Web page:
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11 ingredients in U.S. foods so dangerous they're banned in other countries

Teresa Tanoos's picture
Book reveals list of ingredients in U.S. foods banned in other countries

A recently published list of popular foods in the U.S. considered so dangerous, they've been banned in other countries, has ruffled some feathers in the food industry. The list was made public last week when media outlets across the nation broke the news about a list of eight ingredients banned in other countries, but found in favorite foods on American grocery stores everywhere.

The list came from the book, Rich Food, Poor Food: The Ultimate Grocery Purchasing System, written by Jayson Calton, who has a Ph.D. in nutrition, and Mira Calton, a licensed certified nutritionist.

The married couple has developed a system to determine the healthiest options among the approximate 40,000 food offerings available in the mega-mart today. The couple says that shoppers can avoid processed sugars, high fructose corn syrup, refined flour, artificial colors, and nitrites if only they make a little effort.

"We call it our GPS of grocery purchasing system: how to identify dangerous ingredients, so people can shop safe and smart in the grocery store," said Mira Calton.

The book includes a list of “poor food”, which refers to food that’s been banned because it’s dangerous. By the same token, Calton points out that manufacturers aren’t putting these into foods because they’re “bad people”. The problem goes deeper than that.

"It might have been part of their original formula and sometimes they don't know," Calton said.

Nevertheless, it's not all about dangerous ingredients. Take sugar for example. According to Calton, excessive amounts of the sweetening ingredient may be contributing to vitamin and mineral deficiencies in ways that are complex and alarmingly recidivist.

"Sugar lowers your immune system, blocks Vitamin C from being absorbed into your body and worst of all, locks you into a crave cycle," says Mira. "When you eat something that contains sugar, it blocks the absorption of calcium and magnesium. And when you are low in calcium and magnesium, you crave sugar."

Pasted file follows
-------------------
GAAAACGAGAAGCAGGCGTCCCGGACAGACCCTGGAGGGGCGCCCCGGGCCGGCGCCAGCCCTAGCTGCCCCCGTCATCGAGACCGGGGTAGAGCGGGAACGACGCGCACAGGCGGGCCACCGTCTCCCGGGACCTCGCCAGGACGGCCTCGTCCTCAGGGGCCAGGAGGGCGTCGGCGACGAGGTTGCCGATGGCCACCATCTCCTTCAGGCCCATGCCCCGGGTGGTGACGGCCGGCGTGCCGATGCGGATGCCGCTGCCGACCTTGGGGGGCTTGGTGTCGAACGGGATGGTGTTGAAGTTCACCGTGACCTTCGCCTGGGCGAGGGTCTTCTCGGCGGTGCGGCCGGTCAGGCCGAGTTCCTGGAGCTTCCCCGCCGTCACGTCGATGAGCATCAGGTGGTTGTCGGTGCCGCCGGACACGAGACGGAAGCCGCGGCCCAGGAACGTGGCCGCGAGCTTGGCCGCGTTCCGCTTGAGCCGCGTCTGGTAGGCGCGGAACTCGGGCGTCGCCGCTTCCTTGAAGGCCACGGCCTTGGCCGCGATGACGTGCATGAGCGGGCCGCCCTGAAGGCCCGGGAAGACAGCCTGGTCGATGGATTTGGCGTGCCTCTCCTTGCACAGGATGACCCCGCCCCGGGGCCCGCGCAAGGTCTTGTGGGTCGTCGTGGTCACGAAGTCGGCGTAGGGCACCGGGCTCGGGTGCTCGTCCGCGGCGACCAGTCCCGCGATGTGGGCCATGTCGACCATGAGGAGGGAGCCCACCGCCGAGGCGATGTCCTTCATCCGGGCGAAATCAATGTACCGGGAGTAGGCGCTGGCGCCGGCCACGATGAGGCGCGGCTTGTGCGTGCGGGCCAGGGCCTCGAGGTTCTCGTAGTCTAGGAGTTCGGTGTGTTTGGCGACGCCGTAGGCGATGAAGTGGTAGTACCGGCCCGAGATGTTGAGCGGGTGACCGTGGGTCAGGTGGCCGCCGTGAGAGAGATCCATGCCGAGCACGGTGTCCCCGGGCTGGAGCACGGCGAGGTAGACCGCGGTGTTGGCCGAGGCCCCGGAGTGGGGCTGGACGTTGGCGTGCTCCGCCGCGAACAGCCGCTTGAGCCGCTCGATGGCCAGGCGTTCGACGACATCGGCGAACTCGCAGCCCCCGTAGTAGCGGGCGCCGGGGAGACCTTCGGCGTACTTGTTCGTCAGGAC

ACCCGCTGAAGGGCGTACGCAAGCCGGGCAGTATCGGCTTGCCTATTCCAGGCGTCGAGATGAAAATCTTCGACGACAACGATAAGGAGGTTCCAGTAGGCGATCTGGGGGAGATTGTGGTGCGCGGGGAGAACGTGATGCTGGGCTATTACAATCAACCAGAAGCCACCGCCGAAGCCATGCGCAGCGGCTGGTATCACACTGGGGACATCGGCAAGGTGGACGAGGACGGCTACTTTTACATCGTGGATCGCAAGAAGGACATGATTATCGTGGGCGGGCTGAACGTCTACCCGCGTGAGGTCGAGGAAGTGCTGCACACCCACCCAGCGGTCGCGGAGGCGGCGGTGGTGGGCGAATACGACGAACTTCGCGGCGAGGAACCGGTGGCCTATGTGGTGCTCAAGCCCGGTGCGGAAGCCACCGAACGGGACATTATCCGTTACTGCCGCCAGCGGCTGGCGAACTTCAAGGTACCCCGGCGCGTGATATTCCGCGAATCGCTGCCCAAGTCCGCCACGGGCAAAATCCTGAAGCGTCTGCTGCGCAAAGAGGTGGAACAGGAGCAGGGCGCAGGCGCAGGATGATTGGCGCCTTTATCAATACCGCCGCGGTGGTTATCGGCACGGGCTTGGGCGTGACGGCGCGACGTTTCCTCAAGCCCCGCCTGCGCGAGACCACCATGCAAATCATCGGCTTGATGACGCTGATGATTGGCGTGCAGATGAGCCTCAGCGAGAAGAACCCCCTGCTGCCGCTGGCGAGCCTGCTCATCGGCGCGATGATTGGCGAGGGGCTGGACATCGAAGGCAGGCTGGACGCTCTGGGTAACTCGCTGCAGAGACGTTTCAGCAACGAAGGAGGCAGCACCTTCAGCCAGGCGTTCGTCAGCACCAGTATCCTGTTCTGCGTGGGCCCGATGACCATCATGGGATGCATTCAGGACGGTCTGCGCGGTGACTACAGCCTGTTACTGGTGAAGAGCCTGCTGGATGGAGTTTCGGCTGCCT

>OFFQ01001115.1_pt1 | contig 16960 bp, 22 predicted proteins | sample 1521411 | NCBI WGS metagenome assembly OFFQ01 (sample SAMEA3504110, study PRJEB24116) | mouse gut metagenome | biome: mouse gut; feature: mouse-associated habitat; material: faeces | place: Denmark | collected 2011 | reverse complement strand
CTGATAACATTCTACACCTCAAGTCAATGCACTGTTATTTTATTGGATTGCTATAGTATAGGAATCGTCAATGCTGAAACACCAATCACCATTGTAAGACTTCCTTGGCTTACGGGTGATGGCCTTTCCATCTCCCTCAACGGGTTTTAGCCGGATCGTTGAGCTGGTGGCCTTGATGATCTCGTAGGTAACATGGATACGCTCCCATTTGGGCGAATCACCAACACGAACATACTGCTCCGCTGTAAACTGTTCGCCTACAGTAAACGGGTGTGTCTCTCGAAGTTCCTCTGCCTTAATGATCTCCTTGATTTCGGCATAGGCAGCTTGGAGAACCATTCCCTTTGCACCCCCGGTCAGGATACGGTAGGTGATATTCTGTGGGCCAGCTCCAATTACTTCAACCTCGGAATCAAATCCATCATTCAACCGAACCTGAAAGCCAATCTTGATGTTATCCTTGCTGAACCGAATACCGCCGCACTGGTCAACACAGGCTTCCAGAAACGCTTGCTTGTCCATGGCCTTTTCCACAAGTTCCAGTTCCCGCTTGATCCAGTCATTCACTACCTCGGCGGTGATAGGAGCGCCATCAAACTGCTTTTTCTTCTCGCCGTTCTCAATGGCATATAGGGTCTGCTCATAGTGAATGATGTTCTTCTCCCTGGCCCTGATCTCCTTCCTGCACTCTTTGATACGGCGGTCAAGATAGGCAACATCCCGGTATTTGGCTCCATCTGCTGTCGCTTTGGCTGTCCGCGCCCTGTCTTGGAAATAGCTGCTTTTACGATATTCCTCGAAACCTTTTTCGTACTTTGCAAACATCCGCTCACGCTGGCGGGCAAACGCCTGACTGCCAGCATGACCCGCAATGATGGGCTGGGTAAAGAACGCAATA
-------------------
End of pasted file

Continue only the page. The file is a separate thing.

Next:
For its part, the U.S. Food and Drug Administration (FDA) has responded in an effort to assure the public that the agency is doing its job to monitor food safety.

"As part of the FDA's overall commitment to ensure the safety of the food supply, the agency uses an extensive, science-based process to evaluate the safety of food additives," the FDA said in a statement.

The law requires the FDA determine with “reasonable certainty” that an additive does not cause harm when used as intended.

“The agency continues to monitor the science on food additives and is prepared to take appropriate action if there are safety concerns,” explained the FDA. “When determining that a food or ingredient is 'generally recognized as safe' or GRAS for its intended use in food, the same quantity and quality of evidence is required as is needed to approve a food additive."

Although the Calton’s say that "all of the ingredients on the list pose a potential danger to consumers, and we feel the consumer should be made aware so that they can make an informed decision as to whether or not they want to buy a product with these ingredients," the couple is not asking the FDA to ban these ingredients.

"Food is the most powerful thing you do every day for yourself, and if you don't get the right food, you're going to need medicine," Mira said. "Pay now or pay later," she added.

Meanwhile, what drives one country to ban a food and not another often has as much to do with politics as science. So says Julie Jones, author of Food Safety and a professor emeritus with St. Catherine University in Minnesota, who says she believes these products have gone through the correct due diligence in the U.S.